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Admissions Difference between my PGRE score and 900+ scores

  1. Nov 28, 2016 #1
    Hello everyone,

    I know this will sound slightly silly, but I'm feeling a little inadequate about my physics GRE score. I recently took it and scored an 860 (80th percentile), but I'm wondering if not getting in the 900s will hurt my chances for a top grad school. Do most schools recognize that once you get past a certain threshold that the PGRE doesn't hold weight? I just can't see how scoring a few more correct answers dictates that I'm better at physics considering the test is extremely unnatural towards how real physics is done.

    Also, would the fact that I'm a Hispanic domestic student help me in the long run? Considering that most minorities score less than white students, could that factor greatly into interpreting these scores?
  2. jcsd
  3. Nov 29, 2016 #2


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    Difference between 860 and 900, zero. No one cares.

    Do they really? What evidence do you have to back up that assertion?
  4. Nov 30, 2016 #3
  5. Nov 30, 2016 #4

    That was what I was referring too. I was just concerned how stringent grad schools are for scores. However, I can't imagine that they would think someone who got a 890 or 900 is better than someone who got an 860. A few wrong answers doesn't equate to being the better physicist.
  6. Nov 30, 2016 #5

    Vanadium 50

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    By the same argument, there is no difference between an 860 and an 820. Or an 820 and a 780. And so on.
  7. Nov 30, 2016 #6
    Well, there is a difference in score, but not in ability, in my opinion. I don't think you can made a judgement call on someone's ability given that they answered 2 or 3 more questions correctly than someone else on a poorly made multiple choice test.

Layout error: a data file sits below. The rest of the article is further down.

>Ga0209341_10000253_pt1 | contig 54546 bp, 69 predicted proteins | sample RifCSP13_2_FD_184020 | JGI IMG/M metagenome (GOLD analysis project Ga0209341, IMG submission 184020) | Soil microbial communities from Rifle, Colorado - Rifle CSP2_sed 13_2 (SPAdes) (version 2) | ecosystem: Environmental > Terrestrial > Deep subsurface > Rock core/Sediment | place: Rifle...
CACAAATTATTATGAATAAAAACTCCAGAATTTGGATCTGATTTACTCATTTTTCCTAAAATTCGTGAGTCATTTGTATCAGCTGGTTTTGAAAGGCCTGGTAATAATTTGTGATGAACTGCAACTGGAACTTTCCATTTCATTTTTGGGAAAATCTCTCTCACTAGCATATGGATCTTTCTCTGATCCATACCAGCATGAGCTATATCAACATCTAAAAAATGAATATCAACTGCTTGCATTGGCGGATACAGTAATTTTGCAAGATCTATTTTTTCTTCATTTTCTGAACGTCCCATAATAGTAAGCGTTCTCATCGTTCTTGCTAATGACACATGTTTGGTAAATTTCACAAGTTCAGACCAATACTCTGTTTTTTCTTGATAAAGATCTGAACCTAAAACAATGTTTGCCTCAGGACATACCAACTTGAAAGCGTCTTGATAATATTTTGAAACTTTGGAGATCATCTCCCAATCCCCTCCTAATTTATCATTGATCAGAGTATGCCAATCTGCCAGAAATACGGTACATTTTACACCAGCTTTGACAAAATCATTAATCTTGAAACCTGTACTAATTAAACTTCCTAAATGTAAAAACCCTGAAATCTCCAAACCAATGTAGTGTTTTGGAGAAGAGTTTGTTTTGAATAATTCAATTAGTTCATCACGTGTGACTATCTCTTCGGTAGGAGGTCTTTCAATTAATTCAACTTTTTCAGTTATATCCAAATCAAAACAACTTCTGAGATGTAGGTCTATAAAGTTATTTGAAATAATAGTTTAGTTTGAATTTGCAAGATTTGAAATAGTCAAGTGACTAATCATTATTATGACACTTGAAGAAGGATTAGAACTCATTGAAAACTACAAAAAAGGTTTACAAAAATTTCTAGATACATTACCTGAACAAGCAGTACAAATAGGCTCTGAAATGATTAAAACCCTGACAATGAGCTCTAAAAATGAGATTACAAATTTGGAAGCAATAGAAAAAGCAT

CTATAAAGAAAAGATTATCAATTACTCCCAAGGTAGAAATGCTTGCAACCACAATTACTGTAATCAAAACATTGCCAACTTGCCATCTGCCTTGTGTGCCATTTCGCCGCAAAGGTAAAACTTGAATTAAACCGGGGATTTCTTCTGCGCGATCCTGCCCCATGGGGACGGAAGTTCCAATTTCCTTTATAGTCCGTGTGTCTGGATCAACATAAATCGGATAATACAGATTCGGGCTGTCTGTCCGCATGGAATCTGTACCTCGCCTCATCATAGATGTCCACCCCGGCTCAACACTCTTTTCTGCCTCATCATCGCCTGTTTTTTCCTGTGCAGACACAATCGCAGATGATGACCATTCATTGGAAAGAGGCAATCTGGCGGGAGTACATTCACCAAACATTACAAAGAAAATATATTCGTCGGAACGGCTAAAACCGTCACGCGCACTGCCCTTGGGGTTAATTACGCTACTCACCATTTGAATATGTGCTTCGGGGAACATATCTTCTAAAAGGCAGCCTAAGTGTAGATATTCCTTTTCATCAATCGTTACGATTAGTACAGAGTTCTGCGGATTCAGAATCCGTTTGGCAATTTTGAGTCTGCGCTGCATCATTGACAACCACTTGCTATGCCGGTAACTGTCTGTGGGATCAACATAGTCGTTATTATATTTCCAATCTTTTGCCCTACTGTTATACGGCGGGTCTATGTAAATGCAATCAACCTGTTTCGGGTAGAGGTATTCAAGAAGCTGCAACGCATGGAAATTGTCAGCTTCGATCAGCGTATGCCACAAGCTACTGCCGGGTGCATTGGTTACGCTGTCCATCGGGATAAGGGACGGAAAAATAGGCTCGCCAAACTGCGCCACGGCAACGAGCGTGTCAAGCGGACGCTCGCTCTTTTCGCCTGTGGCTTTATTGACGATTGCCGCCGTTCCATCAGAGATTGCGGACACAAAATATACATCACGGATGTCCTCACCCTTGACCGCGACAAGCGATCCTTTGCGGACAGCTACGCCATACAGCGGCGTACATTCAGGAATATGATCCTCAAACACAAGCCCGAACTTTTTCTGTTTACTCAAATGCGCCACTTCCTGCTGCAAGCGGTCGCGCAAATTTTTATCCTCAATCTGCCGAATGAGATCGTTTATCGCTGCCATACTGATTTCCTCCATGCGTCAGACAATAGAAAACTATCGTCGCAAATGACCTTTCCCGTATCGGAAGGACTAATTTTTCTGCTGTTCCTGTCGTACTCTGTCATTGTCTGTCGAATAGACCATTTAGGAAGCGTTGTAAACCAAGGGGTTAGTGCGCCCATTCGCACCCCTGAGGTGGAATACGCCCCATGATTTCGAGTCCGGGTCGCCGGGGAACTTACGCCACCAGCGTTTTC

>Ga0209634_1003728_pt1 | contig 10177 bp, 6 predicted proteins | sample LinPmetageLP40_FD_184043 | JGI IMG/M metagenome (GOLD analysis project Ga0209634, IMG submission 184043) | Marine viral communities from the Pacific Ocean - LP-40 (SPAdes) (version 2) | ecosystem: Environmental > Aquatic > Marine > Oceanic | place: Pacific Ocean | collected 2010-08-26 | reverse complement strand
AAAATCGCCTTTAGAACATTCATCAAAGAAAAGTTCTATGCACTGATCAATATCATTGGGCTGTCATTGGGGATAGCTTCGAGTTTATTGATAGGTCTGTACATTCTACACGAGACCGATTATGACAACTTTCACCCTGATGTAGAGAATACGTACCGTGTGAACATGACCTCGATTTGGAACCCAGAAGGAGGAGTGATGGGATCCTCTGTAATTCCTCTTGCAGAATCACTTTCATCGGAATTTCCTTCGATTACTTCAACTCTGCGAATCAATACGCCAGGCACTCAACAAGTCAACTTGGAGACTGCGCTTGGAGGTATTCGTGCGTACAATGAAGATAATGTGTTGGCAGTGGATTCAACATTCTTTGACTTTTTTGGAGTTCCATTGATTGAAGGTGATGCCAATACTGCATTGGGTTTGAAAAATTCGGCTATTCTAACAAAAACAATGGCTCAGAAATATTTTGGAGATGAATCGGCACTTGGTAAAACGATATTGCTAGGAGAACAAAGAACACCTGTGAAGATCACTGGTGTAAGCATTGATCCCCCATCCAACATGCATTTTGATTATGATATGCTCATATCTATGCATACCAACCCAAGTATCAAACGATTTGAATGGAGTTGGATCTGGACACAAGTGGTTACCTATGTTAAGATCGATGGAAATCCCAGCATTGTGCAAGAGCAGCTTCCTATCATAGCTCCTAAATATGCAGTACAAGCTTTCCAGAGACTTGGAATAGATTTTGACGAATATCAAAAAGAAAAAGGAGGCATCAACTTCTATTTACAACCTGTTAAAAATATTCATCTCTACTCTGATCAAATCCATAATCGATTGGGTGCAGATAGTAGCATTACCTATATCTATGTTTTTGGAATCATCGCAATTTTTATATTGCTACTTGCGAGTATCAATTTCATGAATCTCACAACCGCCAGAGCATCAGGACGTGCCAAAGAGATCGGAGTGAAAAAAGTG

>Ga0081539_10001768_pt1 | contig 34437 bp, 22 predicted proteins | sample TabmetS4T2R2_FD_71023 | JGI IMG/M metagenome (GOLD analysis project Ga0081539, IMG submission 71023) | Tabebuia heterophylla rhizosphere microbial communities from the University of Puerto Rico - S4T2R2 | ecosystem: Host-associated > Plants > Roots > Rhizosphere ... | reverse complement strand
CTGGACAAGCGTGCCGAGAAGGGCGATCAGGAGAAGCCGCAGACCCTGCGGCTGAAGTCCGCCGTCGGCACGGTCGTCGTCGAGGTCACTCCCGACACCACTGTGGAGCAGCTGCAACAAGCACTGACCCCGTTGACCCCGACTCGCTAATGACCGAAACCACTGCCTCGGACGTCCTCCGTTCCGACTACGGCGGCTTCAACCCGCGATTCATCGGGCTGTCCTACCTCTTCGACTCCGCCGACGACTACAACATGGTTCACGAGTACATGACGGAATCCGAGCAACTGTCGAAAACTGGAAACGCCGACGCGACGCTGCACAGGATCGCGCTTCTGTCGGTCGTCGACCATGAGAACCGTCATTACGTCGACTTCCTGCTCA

8. Dec 1, 2016 #7
    You need to shift your focus to things that you can improve rather than things you cannot. Research, letters of recommendation, grades in courses you have left, improving your PGRE score if you have time for another try.

    I am Hispanic, but I never checked that box, because I never wanted benefits of affirmative action or diversity programs. Checking that box may or may not get the bar lowered for you at a given institution, depending on how they approach diversity and their applicant pool in a given admissions cycle.
  9. Dec 3, 2016 #8


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    I don't think it will affect anything for most schools, even ones like Harvard and Stanford for example if you have outstanding letters and research experience. They reject a lot of 990s for people with lower scores, definitely in the range you scored.

    Some schools like MIT seem to care a bit more, but I think you would still be ok with the score you have. From what I have heard PGRE is most strongly correlated with how you will do on a written qual and a lot of schools have gotten rid of them. For example, Harvard, Stanford, and Chicago have no written qual, and MIT's is no longer required since you can fulfill the requirement with classes. So if you fail the qual there you can just take the class.
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